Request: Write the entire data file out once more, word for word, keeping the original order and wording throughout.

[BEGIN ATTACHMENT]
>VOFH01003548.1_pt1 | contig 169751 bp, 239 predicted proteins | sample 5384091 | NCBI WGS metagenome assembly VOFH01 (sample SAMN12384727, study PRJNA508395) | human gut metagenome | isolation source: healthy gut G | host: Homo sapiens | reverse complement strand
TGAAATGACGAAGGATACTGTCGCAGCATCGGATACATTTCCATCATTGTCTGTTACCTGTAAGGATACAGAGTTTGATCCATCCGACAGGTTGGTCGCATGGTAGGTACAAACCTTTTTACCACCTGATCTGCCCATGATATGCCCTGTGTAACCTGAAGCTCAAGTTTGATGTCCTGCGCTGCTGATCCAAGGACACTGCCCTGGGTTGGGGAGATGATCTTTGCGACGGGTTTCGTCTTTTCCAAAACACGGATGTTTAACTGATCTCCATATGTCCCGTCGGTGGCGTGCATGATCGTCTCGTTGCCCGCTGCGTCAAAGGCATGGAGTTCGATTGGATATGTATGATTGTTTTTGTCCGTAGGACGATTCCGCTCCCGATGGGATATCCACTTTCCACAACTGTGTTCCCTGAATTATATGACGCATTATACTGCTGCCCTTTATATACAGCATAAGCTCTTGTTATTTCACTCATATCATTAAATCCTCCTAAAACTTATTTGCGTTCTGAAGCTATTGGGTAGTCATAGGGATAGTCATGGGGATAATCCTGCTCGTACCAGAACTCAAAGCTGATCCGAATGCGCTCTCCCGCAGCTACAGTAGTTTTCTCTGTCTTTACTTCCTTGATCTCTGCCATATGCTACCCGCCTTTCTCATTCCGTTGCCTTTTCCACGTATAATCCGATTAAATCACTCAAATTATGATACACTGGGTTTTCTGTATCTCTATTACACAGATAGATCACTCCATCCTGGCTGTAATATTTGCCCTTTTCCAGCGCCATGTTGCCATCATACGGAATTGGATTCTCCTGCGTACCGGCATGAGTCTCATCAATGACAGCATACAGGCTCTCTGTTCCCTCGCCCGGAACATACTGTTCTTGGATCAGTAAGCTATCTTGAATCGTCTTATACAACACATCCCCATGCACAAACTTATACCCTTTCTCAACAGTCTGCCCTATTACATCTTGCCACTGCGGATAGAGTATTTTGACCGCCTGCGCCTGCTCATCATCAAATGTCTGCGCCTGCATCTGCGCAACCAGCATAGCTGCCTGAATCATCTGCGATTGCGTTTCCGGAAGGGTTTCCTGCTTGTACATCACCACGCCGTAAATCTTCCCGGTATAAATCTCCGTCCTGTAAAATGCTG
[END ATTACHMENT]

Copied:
>VOFH01003548.1_pt1 | contig 169751 bp, 239 predicted proteins | sample 5384091 | NCBI WGS metagenome assembly VOFH01 (sample SAMN12384727, study PRJNA508395) | human gut metagenome | isolation source: healthy gut G | host: Homo sapiens | reverse complement strand
TGAAATGACGAAGGATACTGTCGCAGCATCGGATACATTTCCATCATTGTCTGTTACCTGTAAGGATACAGAGTTTGATCCATCCGACAGGTTGGTCGCATGGTAGGTACAAACCTTTTTACCACCTGATCTGCCCATGATATGCCCTGTGTAACCTGAAGCTCAAGTTTGATGTCCTGCGCTGCTGATCCAAGGACACTGCCCTGGGTTGGGGAGATGATCTTTGCGACGGGTTTCGTCTTTTCCAAAACACGGATGTTTAACTGATCTCCATATGTCCCGTCGGTGGCGTGCATGATCGTCTCGTTGCCCGCTGCGTCAAAGGCATGGAGTTCGATTGGATATGTATGATTGTTTTTGTCCGTAGGACGATTCCGCTCCCGATGGGATATCCACTTTCCACAACTGTGTTCCCTGAATTATATGACGCATTATACTGCTGCCCTTTATATACAGCATAAGCTCTTGTTATTTCACTCATATCATTAAATCCTCCTAAAACTTATTTGCGTTCTGAAGCTATTGGGTAGTCATAGGGATAGTCATGGGGATAATCCTGCTCGTACCAGAACTCAAAGCTGATCCGAATGCGCTCTCCCGCAGCTACAGTAGTTTTCTCTGTCTTTACTTCCTTGATCTCTGCCATATGCTACCCGCCTTTCTCATTCCGTTGCCTTTTCCACGTATAATCCGATTAAATCACTCAAATTATGATACACTGGGTTTTCTGTATCTCTATTACACAGATAGATCACTCCATCCTGGCTGTAATATTTGCCCTTTTCCAGCGCCATGTTGCCATCATACGGAATTGGATTCTCCTGCGTACCGGCATGAGTCTCATCAATGACAGCATACAGGCTCTCTGTTCCCTCGCCCGGAACATACTGTTCTTGGATCAGTAAGCTATCTTGAATCGTCTTATACAACACATCCCCATGCACAAACTTATACCCTTTCTCAACAGTCTGCCCTATTACATCTTGCCACTGCGGATAGAGTATTTTGACCGCCTGCGCCTGCTCATCATCAAATGTCTGCGCCTGCATCTGCGCAACCAGCATAGCTGCCTGAATCATCTGCGATTGCGTTTCCGGAAGGGTTTCCTGCTTGTACATCACCACGCCGTAAATCTTCCCGGTATAAATCTCCGTCCTGTAAAATGCTG